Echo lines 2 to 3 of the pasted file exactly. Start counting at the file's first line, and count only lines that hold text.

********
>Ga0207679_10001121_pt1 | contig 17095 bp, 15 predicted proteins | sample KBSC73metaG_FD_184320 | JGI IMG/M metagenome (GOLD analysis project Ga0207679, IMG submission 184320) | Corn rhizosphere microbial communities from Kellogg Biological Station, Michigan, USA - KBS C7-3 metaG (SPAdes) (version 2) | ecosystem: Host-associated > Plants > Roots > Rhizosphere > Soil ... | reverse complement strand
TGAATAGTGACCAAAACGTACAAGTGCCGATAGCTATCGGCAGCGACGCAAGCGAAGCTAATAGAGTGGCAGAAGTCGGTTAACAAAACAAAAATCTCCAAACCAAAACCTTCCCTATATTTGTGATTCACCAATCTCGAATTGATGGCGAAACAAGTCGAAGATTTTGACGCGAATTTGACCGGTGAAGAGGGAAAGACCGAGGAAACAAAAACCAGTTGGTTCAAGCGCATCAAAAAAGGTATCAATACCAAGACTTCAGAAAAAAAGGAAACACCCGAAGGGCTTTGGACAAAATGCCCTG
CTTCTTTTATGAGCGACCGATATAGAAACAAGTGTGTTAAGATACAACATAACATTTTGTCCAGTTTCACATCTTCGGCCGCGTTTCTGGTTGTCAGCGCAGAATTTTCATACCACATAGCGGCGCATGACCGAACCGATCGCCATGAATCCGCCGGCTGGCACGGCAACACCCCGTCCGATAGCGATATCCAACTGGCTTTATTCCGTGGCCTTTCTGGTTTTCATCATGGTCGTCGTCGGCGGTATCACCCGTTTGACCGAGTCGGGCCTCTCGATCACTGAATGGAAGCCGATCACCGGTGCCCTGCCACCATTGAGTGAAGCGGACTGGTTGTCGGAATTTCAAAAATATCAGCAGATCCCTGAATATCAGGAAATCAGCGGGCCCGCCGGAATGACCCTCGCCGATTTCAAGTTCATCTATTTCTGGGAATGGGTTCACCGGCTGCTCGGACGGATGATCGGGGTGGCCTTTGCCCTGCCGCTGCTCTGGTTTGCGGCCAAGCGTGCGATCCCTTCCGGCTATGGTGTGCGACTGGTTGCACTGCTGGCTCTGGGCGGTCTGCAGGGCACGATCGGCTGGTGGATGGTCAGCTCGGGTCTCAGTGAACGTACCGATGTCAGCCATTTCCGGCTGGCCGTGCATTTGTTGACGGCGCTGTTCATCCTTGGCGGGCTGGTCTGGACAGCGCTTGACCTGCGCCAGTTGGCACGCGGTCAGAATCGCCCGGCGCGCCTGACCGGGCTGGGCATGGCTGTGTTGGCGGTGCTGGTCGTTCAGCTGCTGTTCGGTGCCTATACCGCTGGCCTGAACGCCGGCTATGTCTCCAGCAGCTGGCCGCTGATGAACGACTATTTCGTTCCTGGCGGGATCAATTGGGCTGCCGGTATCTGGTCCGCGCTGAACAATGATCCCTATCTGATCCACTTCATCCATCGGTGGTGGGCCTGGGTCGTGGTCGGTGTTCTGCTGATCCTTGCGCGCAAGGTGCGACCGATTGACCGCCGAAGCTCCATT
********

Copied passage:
TGAATAGTGACCAAAACGTACAAGTGCCGATAGCTATCGGCAGCGACGCAAGCGAAGCTAATAGAGTGGCAGAAGTCGGTTAACAAAACAAAAATCTCCAAACCAAAACCTTCCCTATATTTGTGATTCACCAATCTCGAATTGATGGCGAAACAAGTCGAAGATTTTGACGCGAATTTGACCGGTGAAGAGGGAAAGACCGAGGAAACAAAAACCAGTTGGTTCAAGCGCATCAAAAAAGGTATCAATACCAAGACTTCAGAAAAAAAGGAAACACCCGAAGGGCTTTGGACAAAATGCCCTG
CTTCTTTTATGAGCGACCGATATAGAAACAAGTGTGTTAAGATACAACATAACATTTTGTCCAGTTTCACATCTTCGGCCGCGTTTCTGGTTGTCAGCGCAGAATTTTCATACCACATAGCGGCGCATGACCGAACCGATCGCCATGAATCCGCCGGCTGGCACGGCAACACCCCGTCCGATAGCGATATCCAACTGGCTTTATTCCGTGGCCTTTCTGGTTTTCATCATGGTCGTCGTCGGCGGTATCACCCGTTTGACCGAGTCGGGCCTCTCGATCACTGAATGGAAGCCGATCACCGGTGCCCTGCCACCATTGAGTGAAGCGGACTGGTTGTCGGAATTTCAAAAATATCAGCAGATCCCTGAATATCAGGAAATCAGCGGGCCCGCCGGAATGACCCTCGCCGATTTCAAGTTCATCTATTTCTGGGAATGGGTTCACCGGCTGCTCGGACGGATGATCGGGGTGGCCTTTGCCCTGCCGCTGCTCTGGTTTGCGGCCAAGCGTGCGATCCCTTCCGGCTATGGTGTGCGACTGGTTGCACTGCTGGCTCTGGGCGGTCTGCAGGGCACGATCGGCTGGTGGATGGTCAGCTCGGGTCTCAGTGAACGTACCGATGTCAGCCATTTCCGGCTGGCCGTGCATTTGTTGACGGCGCTGTTCATCCTTGGCGGGCTGGTCTGGACAGCGCTTGACCTGCGCCAGTTGGCACGCGGTCAGAATCGCCCGGCGCGCCTGACCGGGCTGGGCATGGCTGTGTTGGCGGTGCTGGTCGTTCAGCTGCTGTTCGGTGCCTATACCGCTGGCCTGAACGCCGGCTATGTCTCCAGCAGCTGGCCGCTGATGAACGACTATTTCGTTCCTGGCGGGATCAATTGGGCTGCCGGTATCTGGTCCGCGCTGAACAATGATCCCTATCTGATCCACTTCATCCATCGGTGGTGGGCCTGGGTCGTGGTCGGTGTTCTGCTGATCCTTGCGCGCAAGGTGCGACCGATTGACCGCCGAAGCTCCATT